ARRRRRRGGG!! Stupid Hand Planes!

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Forum topic by Bsmith posted 06-19-2013 05:16 PM 1564 views 0 times favorited 17 replies Add to Favorites Watch
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330 posts in 2727 days

06-19-2013 05:16 PM

Am I doing something wrong? Purchased some old Stanley Planes. Flattened bottom, scary sharp on the irons, skew the plan a little when using, cuts good on the board edges, but when I try it on face of a panel… %#@#!!!! Digs in, chatter and over all leaves it looking worse that when I started. I’ve glued up a cherry table top. Trying to smooth out the glue joint a little and causing more harm than good. Am I destined to joint the edges and rely on sanding to level it out? How many of you are actually using your planes to flatten boards?

-- Bryan

17 replies so far

View LarryB's profile


97 posts in 2685 days

#1 posted 06-19-2013 07:00 PM

Okay, Bryan. I have both a recommendation and a suggestion:

Recommendation: Contact Randy Maxey, Senior Editor of ShopNotes Magazine. He’s a master with the smoothing plane. I sat in on a seminar with Randy at a Woodsmith seminar and learned a lot.

Since then I have restored my grandfather’s old Shelton No. 9 plane and it works wonderfully.

Suggestion: Practice on scrap glueups before you ever touch your project. It’ll save you lots of frustration as well as save your project.

Once you learn this technique you’ll not only use it more often, but use it with confidence. Good luck!

View Dave's profile


11429 posts in 2896 days

#2 posted 06-19-2013 07:06 PM

Grain direction?
Was the top dead flat before you started with the smoother?
You want to be taking a thou off.
Are the corners of the iron 90 degrees?
Is the frog tuned?
How large do you have the mouth set?

-- Superdav "No matter where you go - there you are."

View Smitty_Cabinetshop's profile


15380 posts in 2675 days

#3 posted 06-19-2013 07:08 PM

I use planes to flatten boards. Blogged extensive in my Roubo Cabinet series here on LJs. Dave speaks truth.

-- Don't anthropomorphize your handplanes. They hate it when you do that. -- OldTools Archive --

View BTimmons's profile


2303 posts in 2542 days

#4 posted 06-19-2013 07:18 PM

Grain direction is the most important factor. The plane can be perfectly tuned but if you push it against the grain, you’re gonna have a bad time. Check this out.

-- Brian Timmons -

View pintodeluxe's profile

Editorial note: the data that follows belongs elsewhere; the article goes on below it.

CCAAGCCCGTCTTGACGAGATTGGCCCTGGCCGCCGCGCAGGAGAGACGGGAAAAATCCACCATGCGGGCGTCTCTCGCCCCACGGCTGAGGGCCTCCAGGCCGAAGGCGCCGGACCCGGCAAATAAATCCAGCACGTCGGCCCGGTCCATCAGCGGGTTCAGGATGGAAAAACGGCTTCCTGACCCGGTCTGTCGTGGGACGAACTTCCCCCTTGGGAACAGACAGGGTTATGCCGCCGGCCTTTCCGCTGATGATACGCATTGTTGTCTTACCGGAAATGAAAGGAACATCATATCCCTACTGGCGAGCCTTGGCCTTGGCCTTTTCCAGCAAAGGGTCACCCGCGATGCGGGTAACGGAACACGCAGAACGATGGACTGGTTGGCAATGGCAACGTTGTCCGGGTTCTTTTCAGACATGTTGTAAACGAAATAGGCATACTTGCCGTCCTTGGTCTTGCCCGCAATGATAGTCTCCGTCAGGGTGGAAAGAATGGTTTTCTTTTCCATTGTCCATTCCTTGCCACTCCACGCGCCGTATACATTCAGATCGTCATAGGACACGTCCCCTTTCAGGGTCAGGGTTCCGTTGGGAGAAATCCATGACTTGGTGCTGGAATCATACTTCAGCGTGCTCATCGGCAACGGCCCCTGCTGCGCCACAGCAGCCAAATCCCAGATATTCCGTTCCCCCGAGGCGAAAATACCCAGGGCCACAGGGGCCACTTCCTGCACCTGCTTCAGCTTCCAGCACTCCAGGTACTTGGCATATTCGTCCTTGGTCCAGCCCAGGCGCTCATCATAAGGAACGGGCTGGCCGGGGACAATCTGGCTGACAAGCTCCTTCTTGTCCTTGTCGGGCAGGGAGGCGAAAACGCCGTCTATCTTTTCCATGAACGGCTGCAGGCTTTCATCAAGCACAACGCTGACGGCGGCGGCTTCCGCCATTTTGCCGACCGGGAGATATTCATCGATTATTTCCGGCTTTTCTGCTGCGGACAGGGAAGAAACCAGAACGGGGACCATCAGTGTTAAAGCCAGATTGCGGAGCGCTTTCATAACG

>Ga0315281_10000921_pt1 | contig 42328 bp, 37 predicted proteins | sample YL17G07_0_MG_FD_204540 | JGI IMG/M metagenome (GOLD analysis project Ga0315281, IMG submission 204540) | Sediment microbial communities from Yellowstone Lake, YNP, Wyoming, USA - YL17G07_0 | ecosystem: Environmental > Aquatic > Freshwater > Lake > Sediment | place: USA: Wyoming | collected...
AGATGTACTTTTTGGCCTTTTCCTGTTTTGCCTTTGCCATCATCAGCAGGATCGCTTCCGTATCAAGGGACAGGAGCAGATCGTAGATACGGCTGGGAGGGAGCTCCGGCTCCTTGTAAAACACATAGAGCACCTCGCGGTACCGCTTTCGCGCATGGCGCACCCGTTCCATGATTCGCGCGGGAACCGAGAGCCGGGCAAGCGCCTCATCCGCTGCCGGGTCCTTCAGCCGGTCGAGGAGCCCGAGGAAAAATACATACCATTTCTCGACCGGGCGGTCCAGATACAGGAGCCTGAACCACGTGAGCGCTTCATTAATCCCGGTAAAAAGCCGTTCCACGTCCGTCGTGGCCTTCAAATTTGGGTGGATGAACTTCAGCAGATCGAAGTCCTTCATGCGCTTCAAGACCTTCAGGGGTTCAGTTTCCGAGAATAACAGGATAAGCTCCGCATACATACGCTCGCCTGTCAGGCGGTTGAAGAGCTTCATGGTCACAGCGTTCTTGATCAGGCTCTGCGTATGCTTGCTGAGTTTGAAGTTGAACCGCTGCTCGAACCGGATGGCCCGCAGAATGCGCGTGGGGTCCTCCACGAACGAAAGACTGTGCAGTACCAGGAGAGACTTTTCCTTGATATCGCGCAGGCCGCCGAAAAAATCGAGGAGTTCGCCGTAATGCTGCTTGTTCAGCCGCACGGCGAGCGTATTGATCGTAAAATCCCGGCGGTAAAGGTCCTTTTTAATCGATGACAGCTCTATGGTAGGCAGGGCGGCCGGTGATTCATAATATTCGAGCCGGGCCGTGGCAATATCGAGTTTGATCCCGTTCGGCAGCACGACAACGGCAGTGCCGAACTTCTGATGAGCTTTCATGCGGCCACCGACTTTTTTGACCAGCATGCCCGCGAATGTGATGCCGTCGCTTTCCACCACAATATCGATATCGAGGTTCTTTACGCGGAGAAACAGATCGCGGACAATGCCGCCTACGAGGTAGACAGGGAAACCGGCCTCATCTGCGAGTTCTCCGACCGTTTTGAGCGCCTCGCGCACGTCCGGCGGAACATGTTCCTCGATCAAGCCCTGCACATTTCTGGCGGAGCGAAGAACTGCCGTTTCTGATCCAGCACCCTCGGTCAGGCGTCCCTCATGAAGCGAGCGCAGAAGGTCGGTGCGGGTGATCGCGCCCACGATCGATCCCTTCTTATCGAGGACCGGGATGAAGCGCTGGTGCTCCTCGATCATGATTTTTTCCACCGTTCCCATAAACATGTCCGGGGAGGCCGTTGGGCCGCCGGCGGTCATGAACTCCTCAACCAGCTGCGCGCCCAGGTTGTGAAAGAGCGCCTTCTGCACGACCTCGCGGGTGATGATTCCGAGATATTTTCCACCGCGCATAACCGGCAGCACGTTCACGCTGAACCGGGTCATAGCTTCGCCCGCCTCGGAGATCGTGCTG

5726 posts in 2870 days

#5 posted 06-19-2013 07:18 PM

I have a Veritas plane that works well, but it has a feature that many older planes do not… an adjustable throat. You slide the plate very close to the blade to limit tearout.

Truth be told, for large tabletops I take them to a local woodworking shop with a 50” drum sander. For a nominal cost, I smile as the monstrous sander yields a perfectly flat top. No tearout, no gouges, just perfect.

For smaller coffee tables, and dresser tops I use a different approach. I glue up pairs of boards. Then I plane down these planks while they still fit in my planer. Then I will glue the two planks together. That way, I only have one glue line to sand flush.

Are you familiar with the “I’s and O’s” technique on the jointer? It helps to produce flat tops that don’t need much sanding… about half way down the page there is a description.

Good luck!

-- Willie, Washington "If You Choose Not To Decide, You Still Have Made a Choice" - Rush

View PurpLev's profile


8539 posts in 3705 days

#6 posted 06-19-2013 07:19 PM

sounds like you are going against the grain which can lead to digging in, chatter, pooooooor finish (tears and rips)...

if you glued up your panel with boards alternating grain direction than it’s more tricky to smooth those out, as 1 of those boards will always be addressed against the grain.

things to try:
  • on top of skewing the handplane, also plane at 45 degrees to the grain (not parallel to grain)
  • Try pulling the blade even further to take super-light passes,
  • use a scraper instead of a handplane.

-- ㊍ When in doubt - There is no doubt - Go the safer route.